Keep driving west on Beach Boulevard and about 10 miles later, you’ll arrive at the famous surf breaks of Huntington Beach.
The only way to get closer to swirling sea life is to tug on a wetsuit and dive in. This unparalleled facility, with soaring, glass-walled tanks letting you feel as if you’re truly under the sea, sets the standard for aquariums. It’s also one of the best makeovers on the planet: in the early 1900s, the main building was a bustling canning facility for sardines, all chronicled in fascinating historical exhibits near the entrance. (Excellent behind-the-scenes tours shed more light on the aquarium’s history, as well as its remarkable inner workings.)
Intriguing history or not, this is one big wow of a place. Mesmerising tanks and exhibits showcase more than 35,000 animals and plants representing over 550 species—a large number of them California natives. Watch a giant Pacific octopus unfurl its tentacles, stand in the centre of a swirling school of sardines, let hammerhead sharks swim inches away from your face, and see how trainers do daily health checks of the aquarium’s cutest inhabitants, California sea otters. A host of special activities, including junior diving programmes, sleepovers and custom romance tours (nothing like a little undersea light to make things dreamy) are also available. Insider tip: Get tickets online in advance to skip long lines.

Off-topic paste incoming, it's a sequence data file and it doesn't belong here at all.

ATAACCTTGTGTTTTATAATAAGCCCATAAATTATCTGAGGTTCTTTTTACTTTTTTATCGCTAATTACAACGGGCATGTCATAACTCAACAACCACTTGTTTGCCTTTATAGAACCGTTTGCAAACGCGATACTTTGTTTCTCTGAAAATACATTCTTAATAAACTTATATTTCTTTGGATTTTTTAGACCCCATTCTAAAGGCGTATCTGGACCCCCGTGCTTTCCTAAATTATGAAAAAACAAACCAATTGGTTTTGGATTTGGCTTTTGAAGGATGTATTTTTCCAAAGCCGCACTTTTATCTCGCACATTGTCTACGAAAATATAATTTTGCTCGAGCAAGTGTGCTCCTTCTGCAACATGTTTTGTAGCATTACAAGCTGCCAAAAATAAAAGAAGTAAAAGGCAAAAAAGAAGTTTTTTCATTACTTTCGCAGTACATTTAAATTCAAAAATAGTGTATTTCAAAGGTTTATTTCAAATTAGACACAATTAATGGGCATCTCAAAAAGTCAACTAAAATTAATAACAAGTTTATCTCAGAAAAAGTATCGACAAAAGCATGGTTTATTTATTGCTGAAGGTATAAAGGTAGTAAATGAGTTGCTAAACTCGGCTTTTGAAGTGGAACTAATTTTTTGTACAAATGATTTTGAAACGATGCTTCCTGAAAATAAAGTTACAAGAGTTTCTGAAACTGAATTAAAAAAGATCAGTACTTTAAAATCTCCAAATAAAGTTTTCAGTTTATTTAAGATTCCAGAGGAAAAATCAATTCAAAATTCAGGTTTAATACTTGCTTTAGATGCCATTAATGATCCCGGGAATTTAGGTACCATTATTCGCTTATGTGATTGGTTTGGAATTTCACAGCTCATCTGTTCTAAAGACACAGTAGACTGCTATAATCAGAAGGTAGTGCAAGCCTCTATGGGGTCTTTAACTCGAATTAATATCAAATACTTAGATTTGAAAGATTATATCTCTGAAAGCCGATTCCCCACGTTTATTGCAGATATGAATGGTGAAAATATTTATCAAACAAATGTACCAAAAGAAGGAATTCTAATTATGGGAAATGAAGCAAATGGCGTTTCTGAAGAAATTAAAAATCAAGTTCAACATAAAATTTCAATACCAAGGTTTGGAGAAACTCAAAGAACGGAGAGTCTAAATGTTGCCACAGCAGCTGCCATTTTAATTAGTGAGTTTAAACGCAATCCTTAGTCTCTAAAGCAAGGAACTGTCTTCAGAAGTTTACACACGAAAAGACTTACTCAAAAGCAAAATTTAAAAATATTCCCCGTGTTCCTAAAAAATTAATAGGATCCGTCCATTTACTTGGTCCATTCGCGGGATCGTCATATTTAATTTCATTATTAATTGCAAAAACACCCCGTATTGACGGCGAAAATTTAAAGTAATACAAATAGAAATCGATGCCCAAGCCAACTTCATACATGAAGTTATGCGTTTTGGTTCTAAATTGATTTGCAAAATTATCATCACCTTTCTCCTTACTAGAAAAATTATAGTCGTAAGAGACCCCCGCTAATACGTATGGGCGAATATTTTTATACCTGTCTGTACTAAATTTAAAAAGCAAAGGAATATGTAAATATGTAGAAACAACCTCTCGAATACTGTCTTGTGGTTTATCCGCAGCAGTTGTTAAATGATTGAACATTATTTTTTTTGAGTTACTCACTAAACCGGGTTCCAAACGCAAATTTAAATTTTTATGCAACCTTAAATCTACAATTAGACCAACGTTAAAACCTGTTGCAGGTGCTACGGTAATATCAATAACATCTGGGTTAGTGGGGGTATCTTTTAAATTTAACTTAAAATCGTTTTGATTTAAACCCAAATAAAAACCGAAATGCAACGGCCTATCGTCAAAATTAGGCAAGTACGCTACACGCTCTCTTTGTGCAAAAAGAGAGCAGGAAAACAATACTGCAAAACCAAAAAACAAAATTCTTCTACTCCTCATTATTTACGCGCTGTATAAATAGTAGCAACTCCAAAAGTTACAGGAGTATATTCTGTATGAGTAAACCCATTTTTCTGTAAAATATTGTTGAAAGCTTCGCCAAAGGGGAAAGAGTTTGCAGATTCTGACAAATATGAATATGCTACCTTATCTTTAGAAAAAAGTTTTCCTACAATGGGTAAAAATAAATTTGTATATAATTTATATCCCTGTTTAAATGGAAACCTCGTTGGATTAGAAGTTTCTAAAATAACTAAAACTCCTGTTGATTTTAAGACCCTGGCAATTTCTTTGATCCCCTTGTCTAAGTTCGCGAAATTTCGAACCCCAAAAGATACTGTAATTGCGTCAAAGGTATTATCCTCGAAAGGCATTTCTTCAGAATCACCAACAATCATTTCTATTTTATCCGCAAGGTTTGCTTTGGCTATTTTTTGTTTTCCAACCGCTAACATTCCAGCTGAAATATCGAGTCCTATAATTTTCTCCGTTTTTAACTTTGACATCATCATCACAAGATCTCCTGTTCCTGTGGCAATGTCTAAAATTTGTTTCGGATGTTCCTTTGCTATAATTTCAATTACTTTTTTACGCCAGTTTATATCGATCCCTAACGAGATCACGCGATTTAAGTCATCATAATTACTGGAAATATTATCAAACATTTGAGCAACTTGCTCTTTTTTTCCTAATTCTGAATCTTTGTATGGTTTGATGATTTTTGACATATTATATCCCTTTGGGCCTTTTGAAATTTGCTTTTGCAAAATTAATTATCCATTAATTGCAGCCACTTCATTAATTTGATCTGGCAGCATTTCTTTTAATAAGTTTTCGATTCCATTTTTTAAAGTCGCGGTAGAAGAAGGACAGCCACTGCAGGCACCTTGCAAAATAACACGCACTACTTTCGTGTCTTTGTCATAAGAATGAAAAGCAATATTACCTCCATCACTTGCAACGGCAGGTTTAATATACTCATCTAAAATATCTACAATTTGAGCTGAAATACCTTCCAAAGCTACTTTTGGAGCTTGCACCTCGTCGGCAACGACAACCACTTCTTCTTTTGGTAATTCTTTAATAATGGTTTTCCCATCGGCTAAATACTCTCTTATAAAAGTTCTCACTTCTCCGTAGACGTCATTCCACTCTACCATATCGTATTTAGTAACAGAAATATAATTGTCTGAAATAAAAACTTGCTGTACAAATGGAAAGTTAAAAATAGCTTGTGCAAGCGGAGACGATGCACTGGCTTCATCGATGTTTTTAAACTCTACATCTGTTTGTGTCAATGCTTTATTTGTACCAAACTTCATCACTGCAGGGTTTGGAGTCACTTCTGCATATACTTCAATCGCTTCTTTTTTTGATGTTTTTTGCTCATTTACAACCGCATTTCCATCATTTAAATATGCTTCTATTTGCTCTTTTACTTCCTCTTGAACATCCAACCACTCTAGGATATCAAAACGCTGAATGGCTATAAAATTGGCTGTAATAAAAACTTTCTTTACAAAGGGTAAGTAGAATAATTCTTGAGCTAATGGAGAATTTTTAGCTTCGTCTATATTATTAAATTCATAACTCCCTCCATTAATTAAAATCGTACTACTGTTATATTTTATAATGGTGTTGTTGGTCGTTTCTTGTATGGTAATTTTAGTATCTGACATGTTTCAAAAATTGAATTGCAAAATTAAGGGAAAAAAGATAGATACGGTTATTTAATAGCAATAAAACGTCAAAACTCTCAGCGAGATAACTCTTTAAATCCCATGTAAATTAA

Billing itself as having more world-class roller coasters than any other destination, this theme park about an hour’s drive north east of Los Angeles is a daredevil’s paradise. Teens and young adults flock here to get spun, flung and plummeted on rides with names like Goliath, Twisted Colossus, Viper, Sling Shot and Apocalypse—you get the idea. Comic-book heroes get a nod here too, as on the Superman: Escape From Krypton mega-ride. If you need a place to settle your brain back into your skull or if you have young children who are not quite ready to ride a chair upside down at 65 miles per hour, head for mellower Bugs Bunny World, with miniature-size rides and dressed-up Looney Tunes characters saying hello to the children.
For a cool retreat in summer, bring your swimming costumes and head to adjacent Hurricane Harbour, where you can slip and slide on more than 20 water slides, ride a make-believe African river and relax beside a tropical lagoon. The harbour is open May through September.
There’s no hiding what’s the big draw at this popular attraction in the East Bay city of Vallejo. Even before you park your car you’ll see the giant loop-de-loops, spirals, and white-knuckle descents of the park’s trademark coasters and thrill rides, such as Superman Ultimate Flight and Tsunami Soaker. Get your fill of these adrenaline pumpers, then retreat to the calming beauty of the Butterfly Habitat. Once your blood pressure is back to normal, watch entertaining dolphin and sea lion shows, see African lions, Mountain lions, and Bengal and Siberian tigers in naturalized enclosures, or feed a giraffe.
For tamer entertainment for the little ones, let them romp around Acme Fun Factory, a two-story playhouse. There’s also a water play area just for smaller kids, plus tot-friendly rides and activities. For you, consider deluxe experiences, like finding out what our Atlantic Bottlenose dolphins feel like on a special dolphin interaction.